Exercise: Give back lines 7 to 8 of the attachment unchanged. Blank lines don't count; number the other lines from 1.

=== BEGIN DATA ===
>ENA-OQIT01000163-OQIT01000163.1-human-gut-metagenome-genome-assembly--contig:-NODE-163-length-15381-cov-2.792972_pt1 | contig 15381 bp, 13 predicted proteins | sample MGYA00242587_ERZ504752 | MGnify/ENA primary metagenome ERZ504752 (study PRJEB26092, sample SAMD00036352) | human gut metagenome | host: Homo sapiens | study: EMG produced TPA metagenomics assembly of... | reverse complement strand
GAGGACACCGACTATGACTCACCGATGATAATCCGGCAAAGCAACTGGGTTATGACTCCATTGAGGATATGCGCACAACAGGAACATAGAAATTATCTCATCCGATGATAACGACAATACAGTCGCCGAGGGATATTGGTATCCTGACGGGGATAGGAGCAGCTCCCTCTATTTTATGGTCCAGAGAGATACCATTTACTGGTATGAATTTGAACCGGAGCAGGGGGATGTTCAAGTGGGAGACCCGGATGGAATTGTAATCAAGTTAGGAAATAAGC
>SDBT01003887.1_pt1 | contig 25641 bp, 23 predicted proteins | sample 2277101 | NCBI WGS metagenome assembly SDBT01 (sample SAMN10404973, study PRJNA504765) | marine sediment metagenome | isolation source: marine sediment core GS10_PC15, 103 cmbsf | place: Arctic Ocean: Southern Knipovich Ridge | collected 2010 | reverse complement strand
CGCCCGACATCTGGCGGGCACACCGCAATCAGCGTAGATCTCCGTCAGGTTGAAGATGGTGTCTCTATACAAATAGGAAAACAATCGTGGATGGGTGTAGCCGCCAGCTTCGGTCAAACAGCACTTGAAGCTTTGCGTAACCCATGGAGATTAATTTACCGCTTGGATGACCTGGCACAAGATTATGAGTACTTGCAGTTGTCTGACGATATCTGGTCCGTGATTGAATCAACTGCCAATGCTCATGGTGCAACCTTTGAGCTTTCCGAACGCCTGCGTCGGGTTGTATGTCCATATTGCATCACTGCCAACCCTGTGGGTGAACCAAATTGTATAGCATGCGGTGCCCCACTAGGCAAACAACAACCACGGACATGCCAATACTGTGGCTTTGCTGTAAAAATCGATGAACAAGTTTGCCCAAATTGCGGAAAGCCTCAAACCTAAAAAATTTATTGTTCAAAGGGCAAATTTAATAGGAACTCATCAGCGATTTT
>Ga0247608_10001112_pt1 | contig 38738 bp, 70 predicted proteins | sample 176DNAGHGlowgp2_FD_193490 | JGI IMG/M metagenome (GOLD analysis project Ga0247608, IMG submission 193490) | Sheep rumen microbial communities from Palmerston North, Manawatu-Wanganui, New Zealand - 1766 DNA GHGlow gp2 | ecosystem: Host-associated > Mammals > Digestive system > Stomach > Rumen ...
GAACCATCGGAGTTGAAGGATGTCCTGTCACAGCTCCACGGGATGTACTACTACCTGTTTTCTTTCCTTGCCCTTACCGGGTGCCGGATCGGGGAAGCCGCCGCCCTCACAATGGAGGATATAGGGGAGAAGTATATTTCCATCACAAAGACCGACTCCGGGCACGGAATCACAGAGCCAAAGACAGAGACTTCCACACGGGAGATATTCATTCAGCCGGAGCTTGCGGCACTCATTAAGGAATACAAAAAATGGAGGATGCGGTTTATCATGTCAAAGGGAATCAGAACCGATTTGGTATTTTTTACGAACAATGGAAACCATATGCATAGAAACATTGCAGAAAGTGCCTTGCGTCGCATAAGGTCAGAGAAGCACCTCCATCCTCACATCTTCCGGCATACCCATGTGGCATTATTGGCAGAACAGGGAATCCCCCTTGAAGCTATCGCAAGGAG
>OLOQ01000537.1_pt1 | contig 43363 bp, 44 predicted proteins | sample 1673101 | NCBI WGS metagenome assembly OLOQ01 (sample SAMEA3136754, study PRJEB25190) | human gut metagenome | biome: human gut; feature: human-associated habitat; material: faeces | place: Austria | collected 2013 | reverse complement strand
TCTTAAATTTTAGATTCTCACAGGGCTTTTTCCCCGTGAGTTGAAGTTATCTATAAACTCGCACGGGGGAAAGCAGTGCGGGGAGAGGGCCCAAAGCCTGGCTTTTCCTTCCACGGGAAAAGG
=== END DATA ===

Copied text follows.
>OLOQ01000537.1_pt1 | contig 43363 bp, 44 predicted proteins | sample 1673101 | NCBI WGS metagenome assembly OLOQ01 (sample SAMEA3136754, study PRJEB25190) | human gut metagenome | biome: human gut; feature: human-associated habitat; material: faeces | place: Austria | collected 2013 | reverse complement strand
TCTTAAATTTTAGATTCTCACAGGGCTTTTTCCCCGTGAGTTGAAGTTATCTATAAACTCGCACGGGGGAAAGCAGTGCGGGGAGAGGGCCCAAAGCCTGGCTTTTCCTTCCACGGGAAAAGG